Maarten Goet
Sep 30 · 4 min read

Over the past few weeks we’ve seen immense interest in Azure Sentinel. Companies, big and small, are looking at Azure Sentinel for multiple reasons, for instance: burned out for running their own complex SIEM infrastructures, the easy integration with Azure and Office 365 data that Sentinel provides, etc.

We’ve been fortunate to assist these customers with proof of concepts, pilots, trials or even the first pre-production environments. Based on this work we’ve built up quite a bit of field experience and it’s time we start contributing back :-)

Say hello to our open-source PowerShell module called AzSentinel.

AzSentinel module

In the past days our team at Wortell Enterprise Security has created a PowerShell module called AzSentinel. The goal is to provide programmatic access to Azure Sentinel. One of the first things we wanted to get done is to work with Azure Sentinel ‘rules’.

Rules in Azure Sentinel created the basic logic on which Incidents get created. Currently the only way to add, change or delete rules is through the Azure portal. As we’re running a cloud Security Operations Center at Wortell with many customers connected, doing this manually is no option for us.

Use Cases

The other benefit of having automation is that we can keep the Azure Sentinel instances of our SOC customers synced to our ‘golden repo’. We’ve defined Use Cases for various situations and are pushing them almost real-time to our customers so that their coverage increases when we find new attack vectors.

This is also why we built support for defining the alert rules in YAML. You can add multiple rule definitions in one configuration file as part of your use case. Here’s an example:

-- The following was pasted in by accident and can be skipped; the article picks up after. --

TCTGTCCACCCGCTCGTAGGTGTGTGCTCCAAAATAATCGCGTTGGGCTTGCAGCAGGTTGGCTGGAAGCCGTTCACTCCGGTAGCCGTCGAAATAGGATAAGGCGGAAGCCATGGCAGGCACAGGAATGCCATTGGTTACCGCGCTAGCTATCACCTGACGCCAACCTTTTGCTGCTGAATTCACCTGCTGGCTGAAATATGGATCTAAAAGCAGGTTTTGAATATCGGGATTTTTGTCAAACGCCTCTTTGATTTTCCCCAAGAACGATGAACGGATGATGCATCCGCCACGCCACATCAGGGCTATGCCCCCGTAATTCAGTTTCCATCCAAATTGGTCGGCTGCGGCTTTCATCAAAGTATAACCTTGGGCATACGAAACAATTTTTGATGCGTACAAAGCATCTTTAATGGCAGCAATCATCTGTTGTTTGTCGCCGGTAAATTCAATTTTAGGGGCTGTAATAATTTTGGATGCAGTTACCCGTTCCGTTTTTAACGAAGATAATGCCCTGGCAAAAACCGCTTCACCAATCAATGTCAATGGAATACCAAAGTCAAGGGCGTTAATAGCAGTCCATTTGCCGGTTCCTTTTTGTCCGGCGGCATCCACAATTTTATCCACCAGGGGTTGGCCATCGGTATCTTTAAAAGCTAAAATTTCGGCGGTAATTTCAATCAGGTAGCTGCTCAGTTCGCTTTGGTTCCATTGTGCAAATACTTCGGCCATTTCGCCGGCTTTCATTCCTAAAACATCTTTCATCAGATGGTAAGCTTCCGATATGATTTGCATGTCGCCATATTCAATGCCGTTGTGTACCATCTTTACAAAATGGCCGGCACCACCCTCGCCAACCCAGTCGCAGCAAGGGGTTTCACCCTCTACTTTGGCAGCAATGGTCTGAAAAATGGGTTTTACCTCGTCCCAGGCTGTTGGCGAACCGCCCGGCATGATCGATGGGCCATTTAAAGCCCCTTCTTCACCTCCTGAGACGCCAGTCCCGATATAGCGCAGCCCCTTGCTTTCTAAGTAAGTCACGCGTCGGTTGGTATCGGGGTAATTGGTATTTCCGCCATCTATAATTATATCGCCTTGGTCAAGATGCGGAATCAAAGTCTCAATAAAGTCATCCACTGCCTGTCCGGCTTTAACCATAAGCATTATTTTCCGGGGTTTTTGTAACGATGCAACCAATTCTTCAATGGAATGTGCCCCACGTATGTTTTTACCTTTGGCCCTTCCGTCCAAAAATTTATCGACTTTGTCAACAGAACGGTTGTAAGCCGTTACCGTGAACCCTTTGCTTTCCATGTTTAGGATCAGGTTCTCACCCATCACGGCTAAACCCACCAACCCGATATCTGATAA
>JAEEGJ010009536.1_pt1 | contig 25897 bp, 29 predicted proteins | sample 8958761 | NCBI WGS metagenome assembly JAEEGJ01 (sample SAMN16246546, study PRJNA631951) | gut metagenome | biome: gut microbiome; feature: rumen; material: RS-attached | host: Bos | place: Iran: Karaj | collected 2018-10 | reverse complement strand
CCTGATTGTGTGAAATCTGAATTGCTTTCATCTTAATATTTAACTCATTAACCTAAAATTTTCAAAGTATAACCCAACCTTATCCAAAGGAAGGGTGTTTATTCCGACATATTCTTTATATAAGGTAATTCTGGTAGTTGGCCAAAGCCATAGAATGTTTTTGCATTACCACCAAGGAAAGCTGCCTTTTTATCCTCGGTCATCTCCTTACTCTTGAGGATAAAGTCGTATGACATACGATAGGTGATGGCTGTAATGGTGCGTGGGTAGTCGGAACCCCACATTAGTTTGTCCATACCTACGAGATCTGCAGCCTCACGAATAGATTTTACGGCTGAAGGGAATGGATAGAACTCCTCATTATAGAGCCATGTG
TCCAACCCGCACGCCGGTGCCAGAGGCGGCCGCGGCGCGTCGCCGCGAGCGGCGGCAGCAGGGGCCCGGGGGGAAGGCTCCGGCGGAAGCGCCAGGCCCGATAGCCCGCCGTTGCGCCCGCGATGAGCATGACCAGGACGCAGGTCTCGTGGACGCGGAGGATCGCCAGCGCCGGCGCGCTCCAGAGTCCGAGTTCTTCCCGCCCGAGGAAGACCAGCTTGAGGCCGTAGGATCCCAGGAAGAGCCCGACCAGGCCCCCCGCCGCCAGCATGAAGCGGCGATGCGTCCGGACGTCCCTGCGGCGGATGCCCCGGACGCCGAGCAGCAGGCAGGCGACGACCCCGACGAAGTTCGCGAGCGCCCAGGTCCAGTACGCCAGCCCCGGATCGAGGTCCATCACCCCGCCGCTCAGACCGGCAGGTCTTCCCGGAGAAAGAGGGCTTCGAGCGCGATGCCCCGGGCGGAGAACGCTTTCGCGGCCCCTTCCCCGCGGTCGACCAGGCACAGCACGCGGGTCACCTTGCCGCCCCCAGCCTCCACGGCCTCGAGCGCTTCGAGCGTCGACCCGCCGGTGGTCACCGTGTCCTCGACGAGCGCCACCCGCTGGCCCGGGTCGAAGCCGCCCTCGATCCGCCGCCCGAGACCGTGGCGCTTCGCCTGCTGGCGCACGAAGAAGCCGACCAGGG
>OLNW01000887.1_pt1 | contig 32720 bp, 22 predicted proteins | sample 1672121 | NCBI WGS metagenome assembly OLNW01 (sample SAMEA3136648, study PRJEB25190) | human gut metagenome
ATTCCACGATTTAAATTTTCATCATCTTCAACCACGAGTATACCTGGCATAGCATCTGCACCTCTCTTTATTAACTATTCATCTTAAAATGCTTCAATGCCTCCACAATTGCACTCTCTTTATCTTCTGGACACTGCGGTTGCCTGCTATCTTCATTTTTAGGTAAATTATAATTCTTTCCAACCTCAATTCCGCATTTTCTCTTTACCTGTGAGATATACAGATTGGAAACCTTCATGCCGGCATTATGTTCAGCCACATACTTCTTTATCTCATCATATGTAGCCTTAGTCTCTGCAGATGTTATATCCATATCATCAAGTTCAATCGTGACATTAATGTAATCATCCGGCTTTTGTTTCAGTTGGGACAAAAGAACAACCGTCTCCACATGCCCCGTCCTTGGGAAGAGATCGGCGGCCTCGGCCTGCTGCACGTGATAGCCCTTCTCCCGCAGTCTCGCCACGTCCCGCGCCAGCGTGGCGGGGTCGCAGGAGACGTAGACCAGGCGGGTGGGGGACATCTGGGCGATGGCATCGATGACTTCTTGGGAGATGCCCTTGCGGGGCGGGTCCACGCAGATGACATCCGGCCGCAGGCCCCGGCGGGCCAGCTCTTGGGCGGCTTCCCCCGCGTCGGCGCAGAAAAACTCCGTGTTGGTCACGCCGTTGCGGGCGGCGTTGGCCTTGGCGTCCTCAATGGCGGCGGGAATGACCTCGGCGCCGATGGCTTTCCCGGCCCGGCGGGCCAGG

PRO TIP: Are you looking for sample KQL queries to use in your rules and use cases? We’ve converted a couple of popular Sigma rules and published some of our own KQL queries in this repo: https://github.com/wortell/KQL

Working with the module

The module itself requires PowerShell Core 6 or above, the Az module to be installed, and the powershell-yaml module because we’ll be working with YAML files as input. Other than that you just need an Azure Sentinel instance ;-)

In this example we’ll be adding two rules to Azure Sentinel on detecting BlueKeep, the RDP vulnerability I wrote about in an earlier blog.

· Blog: https://security.wortell.nl/timeline/protect-yourself-against-bluekeep-using-azure-sentinel-and-microsoft-defender-atp/tech· KQL query: https://github.com/wortell/KQL/blob/master/KQL_win_rdp_bluekeep_poc_scanner.txt

Here’s the end result:

Open Source

Last but not least, we’re providing the module under the MIT license. This basically means you can use it for whatever you like as long as you mention us and keep providing the work under MIT as well. And ofcourse: if you work with Azure Sentinel as well, you’re invited to help with the project.

Here’s the link to the GitHub repo: https://github.com/wortell/AZSentinel

Happy hunting!

— Maarten Goet, MVP & RD

Wortell

Microsoft Cloud & Enterprise Security

Maarten Goet

Written by

Microsoft MVP and Microsoft Regional Director.

Wortell

Wortell

Microsoft Cloud & Enterprise Security

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